In fact, the law goes through great lengths to prove that New Jersey has found enough loopholes into being compliant with federal law.

In October 2006, the United States Congress passed the Unlawful Internet Gambling Enforcement Act, 31 U.S.C. 5361 et seq., which generally prohibits the use of banking instruments, including credit cards, checks, and fund transfers, for interstate Internet gambling, essentially prohibiting online gambling by United States citizens, but which includes exceptions that permit individual states to create a regulatory framework to enable intrastate Internet gambling, provided that the bets or wagers are made exclusively within a single state under certain circumstances;

This law states right off the bat, the supremacy of this law belongs to the feds.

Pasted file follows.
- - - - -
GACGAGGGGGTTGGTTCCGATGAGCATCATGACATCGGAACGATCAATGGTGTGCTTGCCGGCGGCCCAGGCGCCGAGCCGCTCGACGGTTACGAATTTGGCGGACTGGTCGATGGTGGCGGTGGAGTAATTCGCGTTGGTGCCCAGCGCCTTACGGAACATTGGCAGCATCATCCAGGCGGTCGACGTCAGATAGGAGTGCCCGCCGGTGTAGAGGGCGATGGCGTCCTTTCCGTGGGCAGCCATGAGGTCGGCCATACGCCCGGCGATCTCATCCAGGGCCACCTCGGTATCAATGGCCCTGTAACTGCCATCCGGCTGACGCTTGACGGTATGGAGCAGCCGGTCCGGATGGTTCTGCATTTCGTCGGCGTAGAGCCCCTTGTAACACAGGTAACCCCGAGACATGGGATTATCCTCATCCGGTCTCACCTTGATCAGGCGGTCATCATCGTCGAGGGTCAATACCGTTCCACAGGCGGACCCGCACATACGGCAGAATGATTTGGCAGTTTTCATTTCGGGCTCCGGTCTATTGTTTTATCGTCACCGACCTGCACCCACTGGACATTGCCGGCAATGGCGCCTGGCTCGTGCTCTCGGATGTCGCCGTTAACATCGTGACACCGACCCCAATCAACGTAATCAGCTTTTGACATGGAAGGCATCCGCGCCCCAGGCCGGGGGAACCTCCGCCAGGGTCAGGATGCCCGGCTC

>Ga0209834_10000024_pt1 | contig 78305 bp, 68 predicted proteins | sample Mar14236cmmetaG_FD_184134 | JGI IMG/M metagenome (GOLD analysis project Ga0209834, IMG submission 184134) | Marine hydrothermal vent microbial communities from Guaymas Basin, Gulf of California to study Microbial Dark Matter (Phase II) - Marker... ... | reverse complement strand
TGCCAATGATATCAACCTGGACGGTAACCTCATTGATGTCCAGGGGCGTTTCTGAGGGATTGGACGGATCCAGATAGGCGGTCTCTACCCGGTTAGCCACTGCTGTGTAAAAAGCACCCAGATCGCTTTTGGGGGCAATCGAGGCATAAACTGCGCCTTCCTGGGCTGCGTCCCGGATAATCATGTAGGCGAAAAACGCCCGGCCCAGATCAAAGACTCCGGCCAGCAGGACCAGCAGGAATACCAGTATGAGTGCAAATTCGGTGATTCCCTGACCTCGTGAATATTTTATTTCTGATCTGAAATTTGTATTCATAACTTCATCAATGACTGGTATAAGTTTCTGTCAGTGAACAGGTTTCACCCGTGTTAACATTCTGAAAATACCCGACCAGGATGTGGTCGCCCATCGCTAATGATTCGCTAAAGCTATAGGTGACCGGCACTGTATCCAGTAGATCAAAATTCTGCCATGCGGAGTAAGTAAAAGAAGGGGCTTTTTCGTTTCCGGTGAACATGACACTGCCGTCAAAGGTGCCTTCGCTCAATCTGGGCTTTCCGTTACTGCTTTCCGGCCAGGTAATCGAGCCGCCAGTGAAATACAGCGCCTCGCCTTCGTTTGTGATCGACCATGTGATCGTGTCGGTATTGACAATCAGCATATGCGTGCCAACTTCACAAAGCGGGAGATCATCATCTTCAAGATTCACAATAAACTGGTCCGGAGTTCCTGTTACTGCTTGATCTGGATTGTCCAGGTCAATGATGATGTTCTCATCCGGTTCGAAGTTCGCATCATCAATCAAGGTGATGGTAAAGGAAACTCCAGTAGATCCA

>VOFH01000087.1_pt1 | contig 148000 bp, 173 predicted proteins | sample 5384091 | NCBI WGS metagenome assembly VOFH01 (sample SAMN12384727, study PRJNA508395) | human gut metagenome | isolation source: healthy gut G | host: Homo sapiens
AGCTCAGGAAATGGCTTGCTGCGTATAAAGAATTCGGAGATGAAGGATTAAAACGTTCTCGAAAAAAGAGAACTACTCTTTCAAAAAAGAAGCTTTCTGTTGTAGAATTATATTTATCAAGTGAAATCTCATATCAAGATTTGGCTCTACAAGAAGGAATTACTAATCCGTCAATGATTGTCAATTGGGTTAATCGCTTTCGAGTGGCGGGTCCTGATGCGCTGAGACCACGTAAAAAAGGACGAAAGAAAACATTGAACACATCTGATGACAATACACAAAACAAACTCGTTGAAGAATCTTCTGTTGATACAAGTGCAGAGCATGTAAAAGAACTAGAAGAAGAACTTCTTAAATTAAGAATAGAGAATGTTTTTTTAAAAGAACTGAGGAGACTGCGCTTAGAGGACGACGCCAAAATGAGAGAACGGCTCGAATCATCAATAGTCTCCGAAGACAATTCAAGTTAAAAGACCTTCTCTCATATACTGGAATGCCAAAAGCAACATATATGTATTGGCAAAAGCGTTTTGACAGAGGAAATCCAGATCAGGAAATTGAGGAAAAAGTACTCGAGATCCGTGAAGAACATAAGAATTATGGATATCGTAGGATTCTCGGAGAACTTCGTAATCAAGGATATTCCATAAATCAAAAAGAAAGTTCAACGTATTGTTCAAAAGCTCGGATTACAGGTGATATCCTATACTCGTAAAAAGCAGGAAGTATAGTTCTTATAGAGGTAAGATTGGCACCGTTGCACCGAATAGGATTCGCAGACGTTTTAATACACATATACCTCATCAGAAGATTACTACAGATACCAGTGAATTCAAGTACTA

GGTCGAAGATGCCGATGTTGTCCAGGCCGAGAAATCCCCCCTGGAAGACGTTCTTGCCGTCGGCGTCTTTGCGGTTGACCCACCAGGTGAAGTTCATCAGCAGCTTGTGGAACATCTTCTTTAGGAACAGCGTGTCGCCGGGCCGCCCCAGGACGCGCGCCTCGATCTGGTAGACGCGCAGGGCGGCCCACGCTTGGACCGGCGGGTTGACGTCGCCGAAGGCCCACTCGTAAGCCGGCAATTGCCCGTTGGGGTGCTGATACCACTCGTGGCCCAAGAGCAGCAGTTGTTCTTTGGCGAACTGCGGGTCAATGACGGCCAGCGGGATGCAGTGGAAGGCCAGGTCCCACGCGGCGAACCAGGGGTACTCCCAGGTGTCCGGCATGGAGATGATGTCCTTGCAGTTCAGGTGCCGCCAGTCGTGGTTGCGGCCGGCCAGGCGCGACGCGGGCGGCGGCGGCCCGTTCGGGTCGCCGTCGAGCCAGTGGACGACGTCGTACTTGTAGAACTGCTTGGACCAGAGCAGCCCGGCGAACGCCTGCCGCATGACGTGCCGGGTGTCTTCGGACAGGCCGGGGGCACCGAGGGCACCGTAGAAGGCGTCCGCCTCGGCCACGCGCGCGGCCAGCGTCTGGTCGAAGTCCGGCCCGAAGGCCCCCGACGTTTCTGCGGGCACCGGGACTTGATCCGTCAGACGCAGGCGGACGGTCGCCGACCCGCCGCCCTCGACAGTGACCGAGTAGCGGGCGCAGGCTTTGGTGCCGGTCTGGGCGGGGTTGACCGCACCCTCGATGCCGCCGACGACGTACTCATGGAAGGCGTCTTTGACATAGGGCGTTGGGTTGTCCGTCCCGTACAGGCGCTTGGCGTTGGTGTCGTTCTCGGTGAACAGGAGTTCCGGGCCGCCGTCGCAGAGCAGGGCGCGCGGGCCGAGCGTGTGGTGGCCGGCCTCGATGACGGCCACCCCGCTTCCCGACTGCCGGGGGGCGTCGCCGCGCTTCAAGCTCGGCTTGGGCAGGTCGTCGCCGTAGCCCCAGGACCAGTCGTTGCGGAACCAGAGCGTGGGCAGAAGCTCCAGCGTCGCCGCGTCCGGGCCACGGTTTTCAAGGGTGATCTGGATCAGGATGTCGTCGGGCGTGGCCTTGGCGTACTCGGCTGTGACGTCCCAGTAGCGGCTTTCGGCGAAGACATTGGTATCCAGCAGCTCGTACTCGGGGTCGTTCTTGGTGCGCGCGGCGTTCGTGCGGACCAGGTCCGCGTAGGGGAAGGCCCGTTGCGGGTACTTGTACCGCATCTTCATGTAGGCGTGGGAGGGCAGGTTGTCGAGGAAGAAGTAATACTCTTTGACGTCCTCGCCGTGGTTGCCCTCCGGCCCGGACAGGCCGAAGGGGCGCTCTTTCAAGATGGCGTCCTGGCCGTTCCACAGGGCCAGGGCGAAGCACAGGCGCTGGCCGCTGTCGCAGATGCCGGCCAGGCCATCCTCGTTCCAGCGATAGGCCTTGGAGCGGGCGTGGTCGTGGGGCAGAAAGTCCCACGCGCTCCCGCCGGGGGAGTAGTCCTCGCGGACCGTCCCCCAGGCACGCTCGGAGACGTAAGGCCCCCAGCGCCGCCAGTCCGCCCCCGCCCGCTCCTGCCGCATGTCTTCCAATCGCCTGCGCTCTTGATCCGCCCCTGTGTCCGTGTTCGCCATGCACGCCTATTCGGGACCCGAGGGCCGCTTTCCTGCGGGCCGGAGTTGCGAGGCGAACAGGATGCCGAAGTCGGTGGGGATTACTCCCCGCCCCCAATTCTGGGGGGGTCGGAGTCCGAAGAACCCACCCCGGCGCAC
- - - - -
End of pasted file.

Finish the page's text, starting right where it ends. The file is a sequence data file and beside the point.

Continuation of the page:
“Internet gaming in this State shall be subject to the provisions of, and preempted and superseded by, any applicable federal law. Internet gaming in this State shall be deemed to take place where a casino’s server is located in Atlantic City regardless of the player’s physical location within this State.”

Just like the Powerball lotto in many states, this law follows the federal regulations to a tee.

“Notwithstanding any other provision of pending before the Legislature as this bill, wagers may be accepted thereunder from persons who are not physically present in this State if the Division of Gaming Enforcement in the Department of Law and Public Safety determines that such wagering is not inconsistent with federal law or the law of the jurisdiction, including any foreign nation, in which any such person is located, or such wagering is conducted pursuant to an interstate compact to which this State is a party that is not inconsistent with federal law.”